Finally, introduce them to your Christian friends but in a natural context, not in a church or Christian event context. Let them see how Christians treat each other, how they have fun and how they do life. If they only meet Christians in church, or at an evangelistic event or Bible study, they only see Christians doing their thing, not doing real life. They can’t relate their own life to this.
THRESHOLD 3: OPENING UP TO CHANGE
Before a person will actively seek God and consider becoming a follower of Jesus, they have to become open to change in their life. This decision is, “actually a heroic, mysterious, deep thing.”3 As they see a different life in you and your Christian friends, one that is real and attractive, they will begin to consider the possibility for change in their own life. However, this will ensure a lot of internal conflict within them. To change, they first have to admit to the flaws or failure of their own take on life. Be patient. Let them know that whatever they decide, you will still be their friend.
To help them, use questions to find out what their excuses are and then get behind them to find out what their fears are. Excuses are just cover-ups. Also challenge them regarding lifestyle habits that are painful or damaging. Do it compassionately and listen patiently. In John 4 Jesus provides gentle affirmation when the woman at the well gets it right but also gentle honesty in pointing out her core issue. Never get into a debate. You are walking with them, not against them.
At this point, seeker events and Christian socials events would be appropriate. Choose events though that answer questions they are asking. Afterwards find out what they thought of the event and what was said. Listen much, speak little. Being open to change does not mean they are actively seeking Jesus, only that they are debating within themselves the possibility. Don’t pressure them.
Lastly, if not already, share stories of what Jesus is doing in your own life, including your struggles. Let them into your story, your walk with Jesus. Ask to pray with them about their struggles and needs. Journey together.
THRESHOLD 4: SEEKING AFTER GOD
Even though a person has pushed through the above three thresholds, that still doesn’t necessarily mean they are wanting to come to conclusions. Seeking after God is reaching that point of “purposefully seek[ing] final answers, a resolution.”4 Seekers are asking the questions like; can He be trusted, will He address my issues, will He bring power and hope into my life, what will it cost me? They will begin to show an interest in attending Bible studies, church services and the like. They want to see exactly what it will look like to follow Jesus.
Most importantly though, you and other Christian friends need to be a living story to them. They need to see how you pray, how you read your Bible, even how you talk about Jesus with others.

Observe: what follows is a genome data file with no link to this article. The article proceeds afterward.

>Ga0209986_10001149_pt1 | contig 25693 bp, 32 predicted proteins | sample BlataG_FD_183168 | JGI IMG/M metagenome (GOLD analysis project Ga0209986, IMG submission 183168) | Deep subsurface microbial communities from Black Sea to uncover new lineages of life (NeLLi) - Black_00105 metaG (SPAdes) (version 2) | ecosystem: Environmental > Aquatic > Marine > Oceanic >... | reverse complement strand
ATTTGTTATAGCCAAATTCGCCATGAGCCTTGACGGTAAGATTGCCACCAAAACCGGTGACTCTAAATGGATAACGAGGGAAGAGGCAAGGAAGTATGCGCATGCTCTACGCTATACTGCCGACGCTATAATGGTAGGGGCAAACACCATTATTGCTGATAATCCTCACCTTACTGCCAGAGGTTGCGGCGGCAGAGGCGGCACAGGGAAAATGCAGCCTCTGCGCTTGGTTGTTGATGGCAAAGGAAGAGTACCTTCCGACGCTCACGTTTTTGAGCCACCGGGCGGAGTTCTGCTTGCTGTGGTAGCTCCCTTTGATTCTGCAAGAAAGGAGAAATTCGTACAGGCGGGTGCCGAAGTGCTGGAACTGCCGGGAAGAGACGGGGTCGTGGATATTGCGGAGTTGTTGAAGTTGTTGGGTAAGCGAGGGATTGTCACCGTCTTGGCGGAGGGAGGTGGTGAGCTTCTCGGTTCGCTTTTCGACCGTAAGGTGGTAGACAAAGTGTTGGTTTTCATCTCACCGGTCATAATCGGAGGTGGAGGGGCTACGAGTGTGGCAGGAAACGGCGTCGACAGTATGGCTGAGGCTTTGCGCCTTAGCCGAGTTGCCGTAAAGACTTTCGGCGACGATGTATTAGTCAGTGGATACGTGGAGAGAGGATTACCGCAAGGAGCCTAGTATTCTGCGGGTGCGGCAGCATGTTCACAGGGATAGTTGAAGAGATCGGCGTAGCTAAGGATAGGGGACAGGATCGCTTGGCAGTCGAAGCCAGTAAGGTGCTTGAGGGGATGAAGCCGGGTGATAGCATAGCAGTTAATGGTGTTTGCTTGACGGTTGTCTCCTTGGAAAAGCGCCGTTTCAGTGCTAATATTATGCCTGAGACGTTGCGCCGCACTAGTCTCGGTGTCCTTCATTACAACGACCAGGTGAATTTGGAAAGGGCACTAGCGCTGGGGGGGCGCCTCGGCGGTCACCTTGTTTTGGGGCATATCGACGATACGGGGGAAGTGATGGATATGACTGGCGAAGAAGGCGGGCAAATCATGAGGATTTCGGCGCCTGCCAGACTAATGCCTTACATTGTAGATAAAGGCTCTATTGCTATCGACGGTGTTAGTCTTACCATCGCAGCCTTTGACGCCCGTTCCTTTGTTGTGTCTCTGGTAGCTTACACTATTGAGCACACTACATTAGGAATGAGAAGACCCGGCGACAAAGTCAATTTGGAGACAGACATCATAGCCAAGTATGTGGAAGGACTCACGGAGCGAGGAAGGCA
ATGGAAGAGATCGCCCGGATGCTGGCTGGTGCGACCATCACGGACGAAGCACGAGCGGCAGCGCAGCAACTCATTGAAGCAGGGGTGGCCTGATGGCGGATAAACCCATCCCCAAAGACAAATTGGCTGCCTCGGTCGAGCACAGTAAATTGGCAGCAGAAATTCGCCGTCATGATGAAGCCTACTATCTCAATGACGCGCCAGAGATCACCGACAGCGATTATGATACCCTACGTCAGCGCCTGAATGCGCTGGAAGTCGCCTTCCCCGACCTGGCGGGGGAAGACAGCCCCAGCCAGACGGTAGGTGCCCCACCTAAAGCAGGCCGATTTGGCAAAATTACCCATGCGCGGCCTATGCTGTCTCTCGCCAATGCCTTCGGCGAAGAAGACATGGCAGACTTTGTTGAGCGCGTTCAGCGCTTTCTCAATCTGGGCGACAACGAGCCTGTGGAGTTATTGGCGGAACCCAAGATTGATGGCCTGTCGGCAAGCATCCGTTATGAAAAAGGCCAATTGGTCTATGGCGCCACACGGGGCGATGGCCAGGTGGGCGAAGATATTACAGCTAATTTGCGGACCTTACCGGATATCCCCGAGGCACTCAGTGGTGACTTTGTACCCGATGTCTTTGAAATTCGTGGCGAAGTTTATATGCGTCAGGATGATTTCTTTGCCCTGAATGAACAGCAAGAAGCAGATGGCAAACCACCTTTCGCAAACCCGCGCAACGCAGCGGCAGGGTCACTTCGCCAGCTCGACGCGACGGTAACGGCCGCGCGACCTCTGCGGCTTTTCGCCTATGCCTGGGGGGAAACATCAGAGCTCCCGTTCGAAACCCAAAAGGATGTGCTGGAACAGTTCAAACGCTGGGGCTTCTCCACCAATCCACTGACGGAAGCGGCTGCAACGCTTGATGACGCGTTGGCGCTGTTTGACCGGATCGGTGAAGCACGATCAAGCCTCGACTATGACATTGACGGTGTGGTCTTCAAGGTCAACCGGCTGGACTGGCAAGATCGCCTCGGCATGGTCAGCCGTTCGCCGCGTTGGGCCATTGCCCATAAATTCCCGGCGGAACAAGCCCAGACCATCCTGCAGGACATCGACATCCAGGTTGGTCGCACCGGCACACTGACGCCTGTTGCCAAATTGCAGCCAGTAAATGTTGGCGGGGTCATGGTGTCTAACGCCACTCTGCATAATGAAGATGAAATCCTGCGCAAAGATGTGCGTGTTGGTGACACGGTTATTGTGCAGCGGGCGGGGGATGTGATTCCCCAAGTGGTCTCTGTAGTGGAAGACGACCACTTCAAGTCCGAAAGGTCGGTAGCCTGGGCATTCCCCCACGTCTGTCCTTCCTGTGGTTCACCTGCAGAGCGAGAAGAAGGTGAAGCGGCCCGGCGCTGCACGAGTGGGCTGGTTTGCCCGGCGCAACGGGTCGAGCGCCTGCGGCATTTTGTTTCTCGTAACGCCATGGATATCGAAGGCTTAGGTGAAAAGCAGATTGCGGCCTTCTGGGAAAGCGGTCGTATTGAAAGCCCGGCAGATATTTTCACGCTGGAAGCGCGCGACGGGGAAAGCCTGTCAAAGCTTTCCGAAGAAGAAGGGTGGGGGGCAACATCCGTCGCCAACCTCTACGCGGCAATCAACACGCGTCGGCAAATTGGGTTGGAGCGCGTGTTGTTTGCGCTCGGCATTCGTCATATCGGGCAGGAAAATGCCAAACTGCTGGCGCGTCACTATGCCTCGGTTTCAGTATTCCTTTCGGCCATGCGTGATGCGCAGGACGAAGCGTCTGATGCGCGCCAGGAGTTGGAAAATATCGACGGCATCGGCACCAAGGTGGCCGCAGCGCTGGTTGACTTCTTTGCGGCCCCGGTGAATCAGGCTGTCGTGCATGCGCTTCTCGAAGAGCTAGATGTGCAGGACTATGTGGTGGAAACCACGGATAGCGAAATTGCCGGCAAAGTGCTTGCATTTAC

When they ask questions like, Why is there suffering? How can you know the Bible is true? etc., begin by sharing how you dealt with these questions. Make your answer personal, not just intellectual.
THRESHOLD 5: ENTERING THE KINGDOM
For all who believed, they reached a point where they needed to make a decision. They have decided that the gospel is real, they want it, and know they need to make a decision. When they reach this point you may need to nudge them towards the decision. Being a seeker is hard to maintain, it can’t go on forever. When the time is ripe, when you sense that decision time has come, you need to “ask them, explicitly and simply, to enter the kingdom.”5 If they say no, find out why, what is the blockage, then help them to resolve or set aside the blockage. Focus on the main issues, those to do with Jesus, not minor issues like the Crusades or church. Study the gospels with them. Share your decision making process and have other Christians share theirs. This is the time to be urgent, to push a little but don’t pressure them. When they do make the decision, celebrate with them.
Through all of this process, it is key that you are praying your guts out, wrestling with God for their salvation. It is also important that through the first four thresholds that you never exceed the invitation they extend to you. Respect the space they give you to speak about your faith but don’t blast them with the gospel. Your actions and attitude will speak 10 times louder than your words.
Stay true to Jesus. Don’t compromise on your values or morals even when it’s awkward. At the same time don’t be judgemental about their behaviour. If you challenge them about behaviour, share why you believe what you do, but without making condemning statements.
Involve them in your Christian social circle. Let others share in journeying with them. However, be cautious about taking them into a purely Christian event or setting. I have had several non Christians tell me of being asked to attend church or an evangelistic event and summing up the experience with something like, “It’s not for me”, end of story. What’s unfortunate is that they would probably have been willing to hear about Jesus from their friend but being taken to church closed that avenue. Be Jesus to them. Reality or truth today is not what people say but who people are. When they see Jesus in you, they are likely to be willing to hear about it from you.
1. Everts, Don & Schaupp, Doug, I Once Was Lost, Downers Grove, Illinois, p. 32
2. Ibid, p. 53
3. Ibid, p. 68
4. Ibid, p. 85
5. Ibid, p. 108